Reader participation appreciated!
I was a child of the 1970s and 80s. My mother worked and/or attended graduate school during those same years while generally being home to care for me when school was out. I believed what I saw and what my parents told me: women can be whatever they want to do. I went from college to graduate school and studied to become a physician assistant, a choice I made at the end of my undergraduate education. Nearly two decades after that educational choice, I have no regrets about it.
With only a fuzzy idea of what it would mean to have children and an even fuzzier understanding of how much child care would work, I set upon my path. When I was 27, I had my older son, returned to work part-time four months later, and set one foot in the world of home and the other in the world of work. When my younger came along, four years later, I elected to stay home. A year and a half later, I took a PA job every other Saturday. I figured when both kids were in school that I’d return to more hours.
But they never both ended up in school. And here I remain, working alternate Saturdays and homeschooling. I’m happy it’s like this. It’s worked well for my kids thus far, and it’s worked well for me. I don’t look back and wonder “what if” and generally feel content with the rhythm of my life and the path I’ve chosen. No one made me stay home. It was a decision my then-husband and I reached together, both of us yearning for more simplicity than the lives we had with a (repeatedly ill) child in daycare and us each working over half-an-hour from said child. I was on a corporate step-stool while he was climbing the corporate ladder. It made sense for me to be the one stay home.
I didn’t wonder about what message my choice gave my sons until well after I started homeschooling. As my world filled with women at home and their children, I started to wonder what my sons would expect of their partners someday. Would they assume them to stay home with the children and homeschool them? Had I damned their futures of two fronts, first by planting the idea that moms should always be at home and second by demonstrating homeschooling as the only way to an education, a way almost always paved by women? Oh, can my mind take some wild rides.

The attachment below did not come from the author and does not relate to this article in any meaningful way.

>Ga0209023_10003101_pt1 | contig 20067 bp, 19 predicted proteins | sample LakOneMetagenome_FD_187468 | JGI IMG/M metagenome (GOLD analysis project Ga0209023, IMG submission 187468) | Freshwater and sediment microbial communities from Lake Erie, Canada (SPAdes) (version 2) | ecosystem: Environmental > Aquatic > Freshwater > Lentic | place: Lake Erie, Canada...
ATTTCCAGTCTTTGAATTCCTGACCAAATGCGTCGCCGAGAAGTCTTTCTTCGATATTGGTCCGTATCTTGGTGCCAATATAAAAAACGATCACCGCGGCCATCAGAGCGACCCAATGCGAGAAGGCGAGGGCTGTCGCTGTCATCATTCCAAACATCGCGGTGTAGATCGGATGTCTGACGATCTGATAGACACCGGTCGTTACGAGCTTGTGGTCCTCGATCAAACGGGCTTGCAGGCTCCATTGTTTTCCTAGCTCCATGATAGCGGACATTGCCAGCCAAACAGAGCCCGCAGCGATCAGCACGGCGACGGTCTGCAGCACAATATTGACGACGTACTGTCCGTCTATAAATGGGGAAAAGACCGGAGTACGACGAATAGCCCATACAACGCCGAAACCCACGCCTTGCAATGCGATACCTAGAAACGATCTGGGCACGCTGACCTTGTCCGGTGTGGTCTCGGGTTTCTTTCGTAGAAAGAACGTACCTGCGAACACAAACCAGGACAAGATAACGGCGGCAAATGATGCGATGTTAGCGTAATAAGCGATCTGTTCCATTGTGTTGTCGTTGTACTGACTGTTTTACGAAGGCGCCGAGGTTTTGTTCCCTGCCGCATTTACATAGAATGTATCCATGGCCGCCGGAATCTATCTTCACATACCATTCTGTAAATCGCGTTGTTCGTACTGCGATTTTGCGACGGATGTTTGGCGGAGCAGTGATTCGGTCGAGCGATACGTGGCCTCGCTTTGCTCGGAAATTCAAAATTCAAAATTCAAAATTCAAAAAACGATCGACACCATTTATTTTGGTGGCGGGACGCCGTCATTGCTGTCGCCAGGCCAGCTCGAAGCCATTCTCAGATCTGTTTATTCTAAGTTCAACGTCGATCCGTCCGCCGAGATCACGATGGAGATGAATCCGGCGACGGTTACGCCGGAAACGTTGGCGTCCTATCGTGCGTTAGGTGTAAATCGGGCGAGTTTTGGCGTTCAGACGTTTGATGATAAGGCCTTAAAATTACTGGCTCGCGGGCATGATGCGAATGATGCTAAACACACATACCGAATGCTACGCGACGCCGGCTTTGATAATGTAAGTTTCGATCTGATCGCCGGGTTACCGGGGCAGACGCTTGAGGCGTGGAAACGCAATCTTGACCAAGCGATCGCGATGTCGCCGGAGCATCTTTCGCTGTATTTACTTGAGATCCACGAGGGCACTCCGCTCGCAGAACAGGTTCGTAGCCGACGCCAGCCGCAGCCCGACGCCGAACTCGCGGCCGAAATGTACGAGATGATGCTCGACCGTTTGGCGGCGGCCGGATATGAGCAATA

Sure, I work a bit in the area which I received my professional degree. I’ve maintained my license and my skills. I’ve also slowly nurtured a writing habit, if not yet a career. I volunteer in my church and community. I have hobbies, intellectually stimulating adult friends, and time for just me. They know (or at least I remind them often) that I am more than just their Mom. My refrain rings loud: “I love you both beyond all reason and will always do so. I work harder than you can now to help you grow into the astounding people I know you can be. BUT, there is more to my life than parenting you two. I am my own person.” I usually follow this with a verse about not interrupting me or the virtues of cleaning up after oneself, which likely is tuned out.
A mental step back helps me gain some perspective and at least a bit of comfort. A good part of gender equality has to do with equal choices and opportunities. Staying home when the boys were young and homeschooling were certainly choices I made. So here I am, doing what I wanted to do. It’s not what I wanted to do when I finished school. It’s not what I planned to do when I had my first child or even when I sent him off to first grade. But it is what I want to do now, what I’ve largely loved doing for over seven years. I’ve clearly had a choice — many choices — and this is the one that works best for me and my boys, at least for now.
What matters, I think, it the matter of choice and peace with that choice. I’m at peace with the choice I’ve made. I’m satisfied and fulfilled, not just as a mom or educator of my kids but as a human being. Perhaps I’m not modeling woman-in-the-corporate-world for my sons, but I am modeling some fine characteristics for either gender to have. There is a fair amount of strength, determination, and creativity required when homeschooling kids, and all three are characteristics I’m proud to pass to my sons. I like to think I’m also teaching them about flexibility and courage. It’s okay to step off the “right” way and go a different way. It takes a bit of courage to step out of the established paths of school and work and forge a new way.
What I don’t know is if any of those lessons about strength, flexibility, courage, and all translate to their appreciation for the many ways a woman (or man) can live in the world. I hope it gives them the courage to adjust to what life throws them. I hope they learn that the beaten path isn’t the only or the best path, and that taking care of the people in their lives comes before taking care of things. I hope they learn that women, whether at work, at home, or both, have the choice of where and how to show their creativity, strength, and courage. I hope the understand that either choice is valid if made freely.
So today, the day after International Women’s Day, I’ll set aside my concerns. I’d like to hear from others who wonder how their choices will influence their children’s view of gender roles as they reach adulthood. Your turn.